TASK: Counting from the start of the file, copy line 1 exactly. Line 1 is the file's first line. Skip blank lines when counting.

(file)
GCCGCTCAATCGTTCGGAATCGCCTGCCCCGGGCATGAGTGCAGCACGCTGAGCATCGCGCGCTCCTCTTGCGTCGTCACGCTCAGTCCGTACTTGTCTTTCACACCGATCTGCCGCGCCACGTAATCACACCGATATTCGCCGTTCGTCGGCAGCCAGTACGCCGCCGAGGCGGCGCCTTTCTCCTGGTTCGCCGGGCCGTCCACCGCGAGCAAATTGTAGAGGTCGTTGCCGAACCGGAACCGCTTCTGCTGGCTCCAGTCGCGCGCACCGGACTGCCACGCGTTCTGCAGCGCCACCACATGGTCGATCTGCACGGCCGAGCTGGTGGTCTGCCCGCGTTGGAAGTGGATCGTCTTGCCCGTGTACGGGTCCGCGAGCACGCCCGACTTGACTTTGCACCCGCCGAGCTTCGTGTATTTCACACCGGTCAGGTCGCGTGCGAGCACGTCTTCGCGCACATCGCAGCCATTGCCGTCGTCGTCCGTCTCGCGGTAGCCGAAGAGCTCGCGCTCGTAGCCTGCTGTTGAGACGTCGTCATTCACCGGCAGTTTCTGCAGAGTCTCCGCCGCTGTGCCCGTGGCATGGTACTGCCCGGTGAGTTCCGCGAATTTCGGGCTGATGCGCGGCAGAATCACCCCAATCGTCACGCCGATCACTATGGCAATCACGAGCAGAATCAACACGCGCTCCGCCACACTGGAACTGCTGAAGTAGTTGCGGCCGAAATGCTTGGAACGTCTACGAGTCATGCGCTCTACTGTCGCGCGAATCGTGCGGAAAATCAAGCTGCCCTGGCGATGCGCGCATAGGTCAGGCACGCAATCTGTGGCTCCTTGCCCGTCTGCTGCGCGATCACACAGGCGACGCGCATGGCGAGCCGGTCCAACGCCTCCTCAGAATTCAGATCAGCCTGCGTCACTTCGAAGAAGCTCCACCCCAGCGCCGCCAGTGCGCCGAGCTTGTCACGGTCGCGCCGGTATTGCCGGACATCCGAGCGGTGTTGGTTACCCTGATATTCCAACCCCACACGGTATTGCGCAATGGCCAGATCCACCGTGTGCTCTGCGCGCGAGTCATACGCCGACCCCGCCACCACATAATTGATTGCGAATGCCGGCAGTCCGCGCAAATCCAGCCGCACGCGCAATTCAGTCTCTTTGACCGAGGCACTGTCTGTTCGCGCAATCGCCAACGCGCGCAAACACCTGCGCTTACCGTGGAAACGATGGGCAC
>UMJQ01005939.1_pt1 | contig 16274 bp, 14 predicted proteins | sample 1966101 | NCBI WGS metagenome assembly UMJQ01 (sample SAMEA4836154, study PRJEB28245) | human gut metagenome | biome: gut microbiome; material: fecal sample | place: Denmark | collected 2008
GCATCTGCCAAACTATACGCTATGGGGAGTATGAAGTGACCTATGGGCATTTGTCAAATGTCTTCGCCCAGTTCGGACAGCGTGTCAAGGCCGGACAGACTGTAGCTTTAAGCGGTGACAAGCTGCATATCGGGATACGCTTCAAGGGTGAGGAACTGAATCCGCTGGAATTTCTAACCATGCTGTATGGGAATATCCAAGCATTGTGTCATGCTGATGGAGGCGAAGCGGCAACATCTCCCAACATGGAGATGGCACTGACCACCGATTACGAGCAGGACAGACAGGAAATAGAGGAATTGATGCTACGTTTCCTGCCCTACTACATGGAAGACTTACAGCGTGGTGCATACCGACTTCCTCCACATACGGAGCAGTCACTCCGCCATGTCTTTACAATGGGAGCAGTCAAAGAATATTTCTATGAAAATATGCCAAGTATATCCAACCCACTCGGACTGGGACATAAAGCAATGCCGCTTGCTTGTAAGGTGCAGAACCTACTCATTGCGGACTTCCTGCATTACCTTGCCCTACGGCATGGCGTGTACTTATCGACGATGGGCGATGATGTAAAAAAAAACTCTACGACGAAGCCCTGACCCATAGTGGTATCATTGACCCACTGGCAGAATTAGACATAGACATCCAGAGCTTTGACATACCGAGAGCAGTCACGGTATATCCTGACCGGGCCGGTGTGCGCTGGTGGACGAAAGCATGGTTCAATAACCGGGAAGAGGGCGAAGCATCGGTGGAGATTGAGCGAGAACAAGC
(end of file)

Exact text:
GCCGCTCAATCGTTCGGAATCGCCTGCCCCGGGCATGAGTGCAGCACGCTGAGCATCGCGCGCTCCTCTTGCGTCGTCACGCTCAGTCCGTACTTGTCTTTCACACCGATCTGCCGCGCCACGTAATCACACCGATATTCGCCGTTCGTCGGCAGCCAGTACGCCGCCGAGGCGGCGCCTTTCTCCTGGTTCGCCGGGCCGTCCACCGCGAGCAAATTGTAGAGGTCGTTGCCGAACCGGAACCGCTTCTGCTGGCTCCAGTCGCGCGCACCGGACTGCCACGCGTTCTGCAGCGCCACCACATGGTCGATCTGCACGGCCGAGCTGGTGGTCTGCCCGCGTTGGAAGTGGATCGTCTTGCCCGTGTACGGGTCCGCGAGCACGCCCGACTTGACTTTGCACCCGCCGAGCTTCGTGTATTTCACACCGGTCAGGTCGCGTGCGAGCACGTCTTCGCGCACATCGCAGCCATTGCCGTCGTCGTCCGTCTCGCGGTAGCCGAAGAGCTCGCGCTCGTAGCCTGCTGTTGAGACGTCGTCATTCACCGGCAGTTTCTGCAGAGTCTCCGCCGCTGTGCCCGTGGCATGGTACTGCCCGGTGAGTTCCGCGAATTTCGGGCTGATGCGCGGCAGAATCACCCCAATCGTCACGCCGATCACTATGGCAATCACGAGCAGAATCAACACGCGCTCCGCCACACTGGAACTGCTGAAGTAGTTGCGGCCGAAATGCTTGGAACGTCTACGAGTCATGCGCTCTACTGTCGCGCGAATCGTGCGGAAAATCAAGCTGCCCTGGCGATGCGCGCATAGGTCAGGCACGCAATCTGTGGCTCCTTGCCCGTCTGCTGCGCGATCACACAGGCGACGCGCATGGCGAGCCGGTCCAACGCCTCCTCAGAATTCAGATCAGCCTGCGTCACTTCGAAGAAGCTCCACCCCAGCGCCGCCAGTGCGCCGAGCTTGTCACGGTCGCGCCGGTATTGCCGGACATCCGAGCGGTGTTGGTTACCCTGATATTCCAACCCCACACGGTATTGCGCAATGGCCAGATCCACCGTGTGCTCTGCGCGCGAGTCATACGCCGACCCCGCCACCACATAATTGATTGCGAATGCCGGCAGTCCGCGCAAATCCAGCCGCACGCGCAATTCAGTCTCTTTGACCGAGGCACTGTCTGTTCGCGCAATCGCCAACGCGCGCAAACACCTGCGCTTACCGTGGAAACGATGGGCAC